A maternal mortality rate is considered a primary and important indicator of a country’s overall health status or quality of life.
The World Health Organisation (WHO) defines maternal death as the death of a woman while pregnant or within 42 days of termination of pregnancy, irrespective of the duration and the site of the pregnancy, from any cause related to or aggravated by the pregnancy or its management, but not from accidental or incidental causes.
Published in April 2022, the UNICEF Zimbabwe Annual Report 2021 outlines the situation for women and children in Zimbabwe for the year and the results that have been achieved by UNICEF in collaboration with its partners.
“A big achievement for Zimbabwe, with assistance from UNICEF, has been maternal mortality rates more than halving in under 10 years, that is from 960 per 100 000 live births in 2010 to 462 in 2019 (MICS 2019),” said the report.
“Under-five mortalities, meanwhile, also declined significantly in just five years, from 75 to 65 deaths per 1 000 live births between 2014 and 2019.”
However, UNICEF noted that the neonatal mortality rate has remained practically unchanged since 1988, at 31 deaths per 1 000 live births due to malnutrition, AIDS, pneumonia, malaria and diarrhoea.
“Health service coverage, particularly in remote and urban poor areas, remains low due to weak and underfunded health systems, insufficient human resources and weak governance. Nutritional deficiency is a leading cause of the health burden. Poor dietary intake is influenced by inadequate knowledge, cultural-and-gender norms, insufficient quality nutrition services, and food legislation not complying with international standards,” said the report.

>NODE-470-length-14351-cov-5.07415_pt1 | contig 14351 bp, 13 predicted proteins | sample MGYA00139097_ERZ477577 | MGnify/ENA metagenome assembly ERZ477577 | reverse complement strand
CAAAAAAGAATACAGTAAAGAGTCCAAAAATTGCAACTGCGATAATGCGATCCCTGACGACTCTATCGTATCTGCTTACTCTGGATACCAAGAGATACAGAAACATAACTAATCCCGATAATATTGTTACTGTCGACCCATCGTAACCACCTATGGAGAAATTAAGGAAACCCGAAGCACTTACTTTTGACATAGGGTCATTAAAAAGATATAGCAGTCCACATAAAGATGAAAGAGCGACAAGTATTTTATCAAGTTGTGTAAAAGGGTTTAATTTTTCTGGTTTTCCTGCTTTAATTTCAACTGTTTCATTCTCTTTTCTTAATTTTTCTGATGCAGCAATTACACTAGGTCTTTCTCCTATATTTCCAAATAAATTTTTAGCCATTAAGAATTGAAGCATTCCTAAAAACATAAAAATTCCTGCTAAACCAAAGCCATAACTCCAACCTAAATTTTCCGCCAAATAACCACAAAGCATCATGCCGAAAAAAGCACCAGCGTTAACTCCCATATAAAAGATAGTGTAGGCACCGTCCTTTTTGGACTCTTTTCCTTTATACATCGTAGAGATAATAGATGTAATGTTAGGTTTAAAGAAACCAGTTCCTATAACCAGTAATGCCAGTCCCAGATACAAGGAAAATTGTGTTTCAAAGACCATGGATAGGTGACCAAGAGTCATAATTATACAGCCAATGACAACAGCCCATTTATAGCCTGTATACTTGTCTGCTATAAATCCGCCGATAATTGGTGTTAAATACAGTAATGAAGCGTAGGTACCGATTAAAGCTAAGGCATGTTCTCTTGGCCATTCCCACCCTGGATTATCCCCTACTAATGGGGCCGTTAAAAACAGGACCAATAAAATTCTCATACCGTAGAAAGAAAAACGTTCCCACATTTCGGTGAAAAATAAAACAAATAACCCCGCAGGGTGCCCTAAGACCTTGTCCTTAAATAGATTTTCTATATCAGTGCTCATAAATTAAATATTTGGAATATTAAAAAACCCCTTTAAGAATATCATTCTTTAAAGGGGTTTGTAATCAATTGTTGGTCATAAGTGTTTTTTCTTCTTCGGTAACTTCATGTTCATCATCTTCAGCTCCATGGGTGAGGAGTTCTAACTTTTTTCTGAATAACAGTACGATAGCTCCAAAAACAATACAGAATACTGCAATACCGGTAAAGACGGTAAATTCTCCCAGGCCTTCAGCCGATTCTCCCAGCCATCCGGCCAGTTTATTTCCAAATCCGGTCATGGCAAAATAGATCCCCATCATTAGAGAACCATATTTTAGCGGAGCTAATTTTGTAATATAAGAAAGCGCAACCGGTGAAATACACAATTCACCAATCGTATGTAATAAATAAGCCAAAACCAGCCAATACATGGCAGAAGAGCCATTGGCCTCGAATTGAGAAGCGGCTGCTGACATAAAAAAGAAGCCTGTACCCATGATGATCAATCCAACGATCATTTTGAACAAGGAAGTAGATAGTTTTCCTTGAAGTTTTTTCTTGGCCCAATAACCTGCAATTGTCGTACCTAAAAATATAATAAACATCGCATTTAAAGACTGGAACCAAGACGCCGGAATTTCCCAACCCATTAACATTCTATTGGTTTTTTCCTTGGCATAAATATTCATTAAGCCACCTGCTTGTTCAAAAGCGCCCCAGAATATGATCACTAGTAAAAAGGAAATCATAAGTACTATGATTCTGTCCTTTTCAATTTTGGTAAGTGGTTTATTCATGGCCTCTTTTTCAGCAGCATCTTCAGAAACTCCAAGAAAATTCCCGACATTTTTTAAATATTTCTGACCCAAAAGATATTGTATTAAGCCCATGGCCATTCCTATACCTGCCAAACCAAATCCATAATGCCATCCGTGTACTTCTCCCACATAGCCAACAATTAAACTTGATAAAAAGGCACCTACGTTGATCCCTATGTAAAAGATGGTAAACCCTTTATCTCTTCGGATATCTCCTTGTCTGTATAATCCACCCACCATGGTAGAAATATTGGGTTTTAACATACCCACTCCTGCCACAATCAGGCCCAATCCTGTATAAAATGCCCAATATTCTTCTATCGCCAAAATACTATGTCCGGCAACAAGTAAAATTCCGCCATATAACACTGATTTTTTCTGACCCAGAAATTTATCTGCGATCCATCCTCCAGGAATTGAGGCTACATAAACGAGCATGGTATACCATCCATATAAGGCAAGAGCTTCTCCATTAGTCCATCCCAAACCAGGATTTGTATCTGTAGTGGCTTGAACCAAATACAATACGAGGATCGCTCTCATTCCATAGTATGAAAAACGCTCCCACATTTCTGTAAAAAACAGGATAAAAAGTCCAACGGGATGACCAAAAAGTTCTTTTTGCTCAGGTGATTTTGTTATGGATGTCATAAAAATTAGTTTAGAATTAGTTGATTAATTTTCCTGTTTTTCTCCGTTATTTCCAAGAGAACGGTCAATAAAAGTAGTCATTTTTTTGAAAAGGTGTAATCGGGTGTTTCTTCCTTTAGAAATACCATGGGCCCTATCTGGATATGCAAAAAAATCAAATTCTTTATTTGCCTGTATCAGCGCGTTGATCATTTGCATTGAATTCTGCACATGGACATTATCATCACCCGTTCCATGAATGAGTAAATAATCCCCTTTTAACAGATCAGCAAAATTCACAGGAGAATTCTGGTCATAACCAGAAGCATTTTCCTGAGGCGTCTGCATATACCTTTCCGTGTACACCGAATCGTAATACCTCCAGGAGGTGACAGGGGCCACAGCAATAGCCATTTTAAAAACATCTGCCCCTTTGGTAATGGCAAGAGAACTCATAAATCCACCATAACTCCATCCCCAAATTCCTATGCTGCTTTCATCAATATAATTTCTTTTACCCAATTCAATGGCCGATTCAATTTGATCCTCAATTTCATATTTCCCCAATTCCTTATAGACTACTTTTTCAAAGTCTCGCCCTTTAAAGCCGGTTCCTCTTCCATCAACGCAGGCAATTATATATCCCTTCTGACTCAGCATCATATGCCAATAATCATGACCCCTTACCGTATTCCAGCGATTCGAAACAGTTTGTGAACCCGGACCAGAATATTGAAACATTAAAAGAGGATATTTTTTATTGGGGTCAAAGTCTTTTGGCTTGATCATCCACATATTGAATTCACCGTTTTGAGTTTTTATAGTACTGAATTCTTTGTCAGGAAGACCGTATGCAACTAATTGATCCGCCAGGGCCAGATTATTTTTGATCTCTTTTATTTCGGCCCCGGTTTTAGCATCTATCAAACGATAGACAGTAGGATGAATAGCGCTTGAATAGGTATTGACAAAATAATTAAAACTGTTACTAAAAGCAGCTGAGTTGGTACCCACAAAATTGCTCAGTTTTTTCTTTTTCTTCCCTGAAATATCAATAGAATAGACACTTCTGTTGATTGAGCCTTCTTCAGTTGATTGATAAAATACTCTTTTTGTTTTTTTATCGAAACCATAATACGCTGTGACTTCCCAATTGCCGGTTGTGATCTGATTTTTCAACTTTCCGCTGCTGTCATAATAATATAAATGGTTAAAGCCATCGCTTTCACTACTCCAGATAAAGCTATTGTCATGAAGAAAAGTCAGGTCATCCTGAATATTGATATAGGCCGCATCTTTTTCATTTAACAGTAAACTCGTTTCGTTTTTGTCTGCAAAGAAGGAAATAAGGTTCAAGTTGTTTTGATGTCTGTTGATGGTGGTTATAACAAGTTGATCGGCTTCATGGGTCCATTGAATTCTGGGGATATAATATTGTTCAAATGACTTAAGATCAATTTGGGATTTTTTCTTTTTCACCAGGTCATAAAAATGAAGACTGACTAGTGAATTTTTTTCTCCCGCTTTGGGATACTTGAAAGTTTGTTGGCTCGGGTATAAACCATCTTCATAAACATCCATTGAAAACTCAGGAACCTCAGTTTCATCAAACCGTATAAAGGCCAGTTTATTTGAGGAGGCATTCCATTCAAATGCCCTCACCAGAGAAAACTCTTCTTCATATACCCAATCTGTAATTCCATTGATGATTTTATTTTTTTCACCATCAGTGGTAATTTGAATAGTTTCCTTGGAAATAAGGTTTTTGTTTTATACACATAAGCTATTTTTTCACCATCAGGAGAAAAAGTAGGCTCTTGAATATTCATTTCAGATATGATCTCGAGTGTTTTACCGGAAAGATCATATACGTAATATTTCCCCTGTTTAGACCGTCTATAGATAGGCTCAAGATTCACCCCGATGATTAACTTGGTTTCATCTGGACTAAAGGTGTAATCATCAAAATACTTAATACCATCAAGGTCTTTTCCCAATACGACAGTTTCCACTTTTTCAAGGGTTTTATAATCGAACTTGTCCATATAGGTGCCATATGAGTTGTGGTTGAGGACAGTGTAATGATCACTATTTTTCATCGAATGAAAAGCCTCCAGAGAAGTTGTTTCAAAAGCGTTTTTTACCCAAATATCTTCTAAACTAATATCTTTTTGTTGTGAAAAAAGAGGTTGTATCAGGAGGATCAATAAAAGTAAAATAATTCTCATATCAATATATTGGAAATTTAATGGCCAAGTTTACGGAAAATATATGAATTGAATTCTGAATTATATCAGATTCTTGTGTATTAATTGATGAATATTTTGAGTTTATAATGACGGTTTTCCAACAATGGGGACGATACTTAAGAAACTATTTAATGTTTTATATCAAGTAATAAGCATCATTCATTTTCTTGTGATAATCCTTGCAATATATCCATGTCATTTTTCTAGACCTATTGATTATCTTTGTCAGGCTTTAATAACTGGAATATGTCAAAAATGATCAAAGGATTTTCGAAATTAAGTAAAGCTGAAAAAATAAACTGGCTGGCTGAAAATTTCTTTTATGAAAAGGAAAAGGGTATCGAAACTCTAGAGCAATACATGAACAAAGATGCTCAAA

“That said, stunting rates have decreased in the last 15years, from 31 percent in 2007 (as high as 39 per cent in some rural areas) but is now down to a national rate of 23.5 per cent.”
On HIV, the report stated that adult HIV prevalence is at 12.9 per cent, while adolescent and young people (15 to 24 years) account for one third of all new infections, and further, adolescent girls and young women are thrice as likely to contract HIV than males.
“Stigma and health workers’ negative attitude towards adolescents accessing HIV and sexual and reproductive health services persist. Adolescents have limited access to youth-friendly health services, nor can they meaningfully participate in decision-making,” UNICEF said.
The report stated that with a population of approximately 16.2 million inhabitants, where 54 per cent are under 20, Zimbabwe ranks 150th of 189 countries on the Human Development Index.
“61 per cent of children live in multidimensional poverty – worse in rural areas, high-density peri-urban informal settlements, and for those with disabilities. The economy has contracted by more than four per cent in the last two years due to Covid-19, Cyclone Idai, a protracted drought and macroeconomic instability. With an annual growth rate of 2.35 per cent, the population is expected to double within the next 48 years,” read the UNICEF report.